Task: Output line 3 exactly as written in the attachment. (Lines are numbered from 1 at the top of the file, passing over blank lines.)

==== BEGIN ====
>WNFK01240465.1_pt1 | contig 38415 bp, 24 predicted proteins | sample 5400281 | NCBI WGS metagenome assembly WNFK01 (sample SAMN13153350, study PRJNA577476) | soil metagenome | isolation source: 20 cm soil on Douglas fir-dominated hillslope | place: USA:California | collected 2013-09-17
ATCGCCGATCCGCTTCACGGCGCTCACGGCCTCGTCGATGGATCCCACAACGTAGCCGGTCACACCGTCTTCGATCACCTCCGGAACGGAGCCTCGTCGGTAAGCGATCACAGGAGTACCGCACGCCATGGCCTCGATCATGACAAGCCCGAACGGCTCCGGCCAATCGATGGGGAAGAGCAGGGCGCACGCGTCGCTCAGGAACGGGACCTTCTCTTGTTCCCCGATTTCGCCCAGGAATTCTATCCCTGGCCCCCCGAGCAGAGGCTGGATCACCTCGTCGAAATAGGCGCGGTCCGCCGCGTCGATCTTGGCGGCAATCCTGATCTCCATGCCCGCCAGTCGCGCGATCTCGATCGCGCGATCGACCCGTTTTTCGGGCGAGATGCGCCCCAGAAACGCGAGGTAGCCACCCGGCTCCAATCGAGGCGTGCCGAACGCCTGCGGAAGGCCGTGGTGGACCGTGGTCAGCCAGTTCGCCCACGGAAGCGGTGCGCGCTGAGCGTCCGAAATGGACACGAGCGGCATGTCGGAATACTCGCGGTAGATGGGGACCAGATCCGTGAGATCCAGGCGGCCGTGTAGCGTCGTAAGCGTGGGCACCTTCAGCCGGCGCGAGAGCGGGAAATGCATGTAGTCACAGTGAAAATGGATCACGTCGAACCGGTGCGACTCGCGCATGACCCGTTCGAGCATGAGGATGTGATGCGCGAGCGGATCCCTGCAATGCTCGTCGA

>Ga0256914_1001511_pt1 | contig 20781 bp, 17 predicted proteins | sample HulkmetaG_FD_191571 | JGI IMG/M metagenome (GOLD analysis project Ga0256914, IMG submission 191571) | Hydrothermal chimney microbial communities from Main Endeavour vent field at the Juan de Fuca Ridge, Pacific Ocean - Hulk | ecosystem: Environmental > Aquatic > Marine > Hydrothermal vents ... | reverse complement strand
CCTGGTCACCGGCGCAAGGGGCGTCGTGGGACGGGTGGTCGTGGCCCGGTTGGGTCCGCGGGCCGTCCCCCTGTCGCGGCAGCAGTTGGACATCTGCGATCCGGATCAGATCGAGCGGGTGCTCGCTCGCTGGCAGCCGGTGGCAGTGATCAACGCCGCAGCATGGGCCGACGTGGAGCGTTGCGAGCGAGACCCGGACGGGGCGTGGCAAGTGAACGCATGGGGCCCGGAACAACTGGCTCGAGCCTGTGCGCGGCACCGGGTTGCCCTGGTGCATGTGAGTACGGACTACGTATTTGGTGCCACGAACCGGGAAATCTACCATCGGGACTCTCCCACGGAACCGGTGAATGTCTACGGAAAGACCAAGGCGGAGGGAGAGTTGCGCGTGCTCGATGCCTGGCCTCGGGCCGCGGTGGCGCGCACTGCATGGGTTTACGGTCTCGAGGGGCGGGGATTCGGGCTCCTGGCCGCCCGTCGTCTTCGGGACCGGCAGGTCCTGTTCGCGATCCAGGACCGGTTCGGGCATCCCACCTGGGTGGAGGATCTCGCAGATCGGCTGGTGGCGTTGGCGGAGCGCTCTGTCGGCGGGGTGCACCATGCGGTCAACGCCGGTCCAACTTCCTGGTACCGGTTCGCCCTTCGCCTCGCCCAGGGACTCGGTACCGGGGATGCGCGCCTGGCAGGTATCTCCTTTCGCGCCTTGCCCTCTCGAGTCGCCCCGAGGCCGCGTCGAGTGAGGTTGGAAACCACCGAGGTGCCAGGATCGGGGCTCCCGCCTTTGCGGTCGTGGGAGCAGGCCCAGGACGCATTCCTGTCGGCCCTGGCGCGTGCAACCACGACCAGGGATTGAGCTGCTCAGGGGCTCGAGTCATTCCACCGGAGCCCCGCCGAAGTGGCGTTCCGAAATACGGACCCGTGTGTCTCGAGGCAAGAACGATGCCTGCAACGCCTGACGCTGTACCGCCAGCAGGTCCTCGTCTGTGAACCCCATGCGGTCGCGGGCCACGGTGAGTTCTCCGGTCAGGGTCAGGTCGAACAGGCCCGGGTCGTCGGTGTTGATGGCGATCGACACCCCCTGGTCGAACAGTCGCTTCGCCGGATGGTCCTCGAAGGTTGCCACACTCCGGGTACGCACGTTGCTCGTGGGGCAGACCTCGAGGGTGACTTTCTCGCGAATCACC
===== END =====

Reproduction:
>Ga0256914_1001511_pt1 | contig 20781 bp, 17 predicted proteins | sample HulkmetaG_FD_191571 | JGI IMG/M metagenome (GOLD analysis project Ga0256914, IMG submission 191571) | Hydrothermal chimney microbial communities from Main Endeavour vent field at the Juan de Fuca Ridge, Pacific Ocean - Hulk | ecosystem: Environmental > Aquatic > Marine > Hydrothermal vents ... | reverse complement strand